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What the Current Decline Has in Common With March's Correction

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Data suggests that a recovery rally should be forthcoming, but if one doesn't materialize soon, holders of long positions should be extremely concerned.

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Michael Paulenoff is the author of MPTrader ETF & Stock Trading Diary.

Purely from an objective price perspective, Wednesday morning's plunge in the S&P 500 to new reaction lows at 1230.25 in its emini contract pressed the index beneath the lower Bollinger Band (BBnd) line by 2%. This approximates a similar negative price-to-BBnd relationship seen at the March 16-17 lows.

The negative differential back in March came in the aftermath of a plunge from the February high at 1343 to the March 17 low at 1246.50, or a decline of 7.2% across a 19-day period. Interestingly, Wednesday marks the 18th day since the July 8 high at 1354.50, which amounts to a 9.2% decline into Wednesday morning's low at 1230.25.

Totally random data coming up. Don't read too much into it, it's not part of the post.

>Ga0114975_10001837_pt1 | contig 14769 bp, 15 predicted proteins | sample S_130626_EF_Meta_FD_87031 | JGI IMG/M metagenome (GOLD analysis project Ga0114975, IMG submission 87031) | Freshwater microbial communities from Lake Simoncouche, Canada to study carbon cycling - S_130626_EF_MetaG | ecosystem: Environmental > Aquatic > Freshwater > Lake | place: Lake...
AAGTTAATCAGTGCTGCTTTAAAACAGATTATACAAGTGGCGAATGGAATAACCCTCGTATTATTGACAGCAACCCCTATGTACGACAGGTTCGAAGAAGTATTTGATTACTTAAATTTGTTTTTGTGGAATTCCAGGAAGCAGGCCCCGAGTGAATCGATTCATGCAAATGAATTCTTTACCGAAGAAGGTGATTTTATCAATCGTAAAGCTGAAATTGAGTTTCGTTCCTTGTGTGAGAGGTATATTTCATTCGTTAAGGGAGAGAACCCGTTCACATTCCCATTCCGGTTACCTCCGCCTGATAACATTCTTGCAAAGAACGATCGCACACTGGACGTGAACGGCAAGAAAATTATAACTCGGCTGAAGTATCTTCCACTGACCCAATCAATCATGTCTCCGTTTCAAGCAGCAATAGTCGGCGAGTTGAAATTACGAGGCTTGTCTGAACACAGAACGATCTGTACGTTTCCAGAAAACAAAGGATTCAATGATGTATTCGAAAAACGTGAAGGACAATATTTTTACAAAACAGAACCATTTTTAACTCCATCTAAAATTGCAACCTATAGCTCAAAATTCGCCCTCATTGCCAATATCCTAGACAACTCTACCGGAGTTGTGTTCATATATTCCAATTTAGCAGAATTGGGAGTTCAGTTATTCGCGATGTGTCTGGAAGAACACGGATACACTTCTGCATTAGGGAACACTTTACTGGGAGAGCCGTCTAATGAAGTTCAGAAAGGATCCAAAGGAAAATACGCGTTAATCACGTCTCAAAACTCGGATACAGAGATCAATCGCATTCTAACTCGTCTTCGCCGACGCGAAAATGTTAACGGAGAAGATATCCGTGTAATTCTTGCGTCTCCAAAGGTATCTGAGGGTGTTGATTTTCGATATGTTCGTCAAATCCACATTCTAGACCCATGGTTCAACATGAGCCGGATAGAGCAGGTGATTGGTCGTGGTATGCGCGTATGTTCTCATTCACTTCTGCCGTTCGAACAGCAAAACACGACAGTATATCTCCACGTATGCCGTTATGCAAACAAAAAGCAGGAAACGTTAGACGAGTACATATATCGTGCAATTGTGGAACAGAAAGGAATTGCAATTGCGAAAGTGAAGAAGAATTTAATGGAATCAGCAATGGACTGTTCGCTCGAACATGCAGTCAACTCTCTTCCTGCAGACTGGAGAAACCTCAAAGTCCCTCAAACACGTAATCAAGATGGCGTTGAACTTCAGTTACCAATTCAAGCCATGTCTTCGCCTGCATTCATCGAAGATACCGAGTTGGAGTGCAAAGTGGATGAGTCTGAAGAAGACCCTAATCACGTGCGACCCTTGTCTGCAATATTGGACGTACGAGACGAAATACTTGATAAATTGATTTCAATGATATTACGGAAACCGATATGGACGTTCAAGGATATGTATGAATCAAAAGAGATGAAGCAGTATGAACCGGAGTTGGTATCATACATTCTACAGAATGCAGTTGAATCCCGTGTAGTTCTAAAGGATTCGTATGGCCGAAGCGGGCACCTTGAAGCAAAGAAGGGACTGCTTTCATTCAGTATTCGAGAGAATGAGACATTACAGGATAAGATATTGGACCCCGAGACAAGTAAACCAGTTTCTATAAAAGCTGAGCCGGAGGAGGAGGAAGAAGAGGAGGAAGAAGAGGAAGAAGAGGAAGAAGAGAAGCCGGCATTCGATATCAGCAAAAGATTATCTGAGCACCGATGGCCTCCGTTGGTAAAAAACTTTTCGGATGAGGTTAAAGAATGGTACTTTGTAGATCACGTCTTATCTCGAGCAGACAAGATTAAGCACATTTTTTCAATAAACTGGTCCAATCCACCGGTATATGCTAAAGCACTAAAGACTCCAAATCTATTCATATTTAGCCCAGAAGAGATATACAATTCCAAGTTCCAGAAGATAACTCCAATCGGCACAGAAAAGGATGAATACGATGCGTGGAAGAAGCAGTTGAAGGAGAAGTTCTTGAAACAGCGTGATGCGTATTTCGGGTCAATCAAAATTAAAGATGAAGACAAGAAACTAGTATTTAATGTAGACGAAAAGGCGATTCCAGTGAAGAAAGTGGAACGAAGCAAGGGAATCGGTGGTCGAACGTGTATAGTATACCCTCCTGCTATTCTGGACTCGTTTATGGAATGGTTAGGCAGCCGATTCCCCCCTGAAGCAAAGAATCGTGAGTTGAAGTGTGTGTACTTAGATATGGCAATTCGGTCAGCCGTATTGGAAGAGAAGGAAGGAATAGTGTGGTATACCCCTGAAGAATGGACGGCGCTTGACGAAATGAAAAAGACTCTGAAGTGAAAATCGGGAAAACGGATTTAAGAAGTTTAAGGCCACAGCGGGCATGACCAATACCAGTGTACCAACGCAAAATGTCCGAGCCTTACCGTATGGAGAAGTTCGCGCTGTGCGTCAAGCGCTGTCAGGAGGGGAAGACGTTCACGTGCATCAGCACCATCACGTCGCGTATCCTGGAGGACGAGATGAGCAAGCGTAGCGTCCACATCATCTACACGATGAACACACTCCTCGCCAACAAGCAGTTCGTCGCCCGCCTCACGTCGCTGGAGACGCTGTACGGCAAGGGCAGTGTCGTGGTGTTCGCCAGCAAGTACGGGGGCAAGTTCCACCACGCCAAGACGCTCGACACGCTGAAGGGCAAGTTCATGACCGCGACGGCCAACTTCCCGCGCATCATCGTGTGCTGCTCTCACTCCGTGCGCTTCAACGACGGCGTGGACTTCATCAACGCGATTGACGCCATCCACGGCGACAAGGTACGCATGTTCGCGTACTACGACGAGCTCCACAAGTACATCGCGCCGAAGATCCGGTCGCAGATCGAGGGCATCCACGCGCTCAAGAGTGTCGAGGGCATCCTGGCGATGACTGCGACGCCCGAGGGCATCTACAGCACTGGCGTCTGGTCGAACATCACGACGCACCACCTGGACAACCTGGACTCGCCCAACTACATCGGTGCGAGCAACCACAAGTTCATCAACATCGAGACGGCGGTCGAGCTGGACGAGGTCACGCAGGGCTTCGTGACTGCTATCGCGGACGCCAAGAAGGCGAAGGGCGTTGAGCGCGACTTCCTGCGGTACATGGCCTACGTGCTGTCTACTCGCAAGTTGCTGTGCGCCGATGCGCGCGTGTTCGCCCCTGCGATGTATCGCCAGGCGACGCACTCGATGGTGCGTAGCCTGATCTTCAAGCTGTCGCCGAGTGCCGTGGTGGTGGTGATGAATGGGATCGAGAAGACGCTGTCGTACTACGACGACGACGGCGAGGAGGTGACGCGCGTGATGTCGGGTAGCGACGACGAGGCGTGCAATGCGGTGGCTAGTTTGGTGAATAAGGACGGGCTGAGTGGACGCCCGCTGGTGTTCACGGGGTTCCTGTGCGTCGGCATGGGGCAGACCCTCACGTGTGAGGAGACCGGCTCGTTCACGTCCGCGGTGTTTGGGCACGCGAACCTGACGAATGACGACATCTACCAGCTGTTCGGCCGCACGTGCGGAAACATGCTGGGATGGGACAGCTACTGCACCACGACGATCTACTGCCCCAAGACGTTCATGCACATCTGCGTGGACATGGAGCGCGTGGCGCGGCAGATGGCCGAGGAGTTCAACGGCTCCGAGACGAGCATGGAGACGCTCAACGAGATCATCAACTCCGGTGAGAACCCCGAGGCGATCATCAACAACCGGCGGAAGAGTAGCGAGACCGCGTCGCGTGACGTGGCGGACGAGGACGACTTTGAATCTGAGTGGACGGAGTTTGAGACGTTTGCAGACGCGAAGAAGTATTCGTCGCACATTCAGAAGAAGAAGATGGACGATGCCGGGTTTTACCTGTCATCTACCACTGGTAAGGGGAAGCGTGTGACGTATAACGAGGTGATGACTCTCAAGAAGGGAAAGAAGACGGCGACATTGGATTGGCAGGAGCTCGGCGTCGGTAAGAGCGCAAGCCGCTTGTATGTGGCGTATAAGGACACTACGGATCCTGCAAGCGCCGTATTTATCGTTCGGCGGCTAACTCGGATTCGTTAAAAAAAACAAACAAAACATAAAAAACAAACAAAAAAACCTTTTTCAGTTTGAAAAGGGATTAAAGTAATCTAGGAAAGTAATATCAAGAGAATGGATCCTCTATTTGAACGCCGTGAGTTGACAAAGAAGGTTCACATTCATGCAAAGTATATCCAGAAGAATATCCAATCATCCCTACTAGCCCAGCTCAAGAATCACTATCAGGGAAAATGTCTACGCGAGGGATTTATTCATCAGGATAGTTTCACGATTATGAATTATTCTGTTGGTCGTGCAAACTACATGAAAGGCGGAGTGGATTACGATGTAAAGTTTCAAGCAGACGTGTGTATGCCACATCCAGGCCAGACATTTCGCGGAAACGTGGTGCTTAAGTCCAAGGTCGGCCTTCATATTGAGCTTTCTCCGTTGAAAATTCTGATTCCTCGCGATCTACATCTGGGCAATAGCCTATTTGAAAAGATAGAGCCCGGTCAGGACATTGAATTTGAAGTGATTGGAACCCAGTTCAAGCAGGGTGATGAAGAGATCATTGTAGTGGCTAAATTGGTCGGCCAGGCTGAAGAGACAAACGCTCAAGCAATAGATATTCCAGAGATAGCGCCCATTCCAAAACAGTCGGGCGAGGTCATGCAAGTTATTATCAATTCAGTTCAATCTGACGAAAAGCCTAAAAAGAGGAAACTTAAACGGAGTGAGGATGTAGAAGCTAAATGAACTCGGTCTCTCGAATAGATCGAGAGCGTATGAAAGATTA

What we have, then, is a similar declining timeframe (18-19 days), a decline that is similar in magnitude, and a similar negative differential when the e-mini S&P pressed beneath the lower BBnd line. All of this suggests that a recovery rally should be forthcoming, but if one does not materialize in the hours immediately ahead, holders of long positions should be extremely concerned about additional meltdown within the grasp of its head-and-shoulders top formation.

Finally, let's have no illusions that the similarities identified above could exist in a vacuum. Back in March, QE2 (liquidity) was still a very supportive factor for the equity markets even though its end game had already been divulged. This time there is no QE3 -- not yet -- which may totally change the likelihood of a potent rally now despite otherwise ripe conditions.


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No positions in stocks mentioned.
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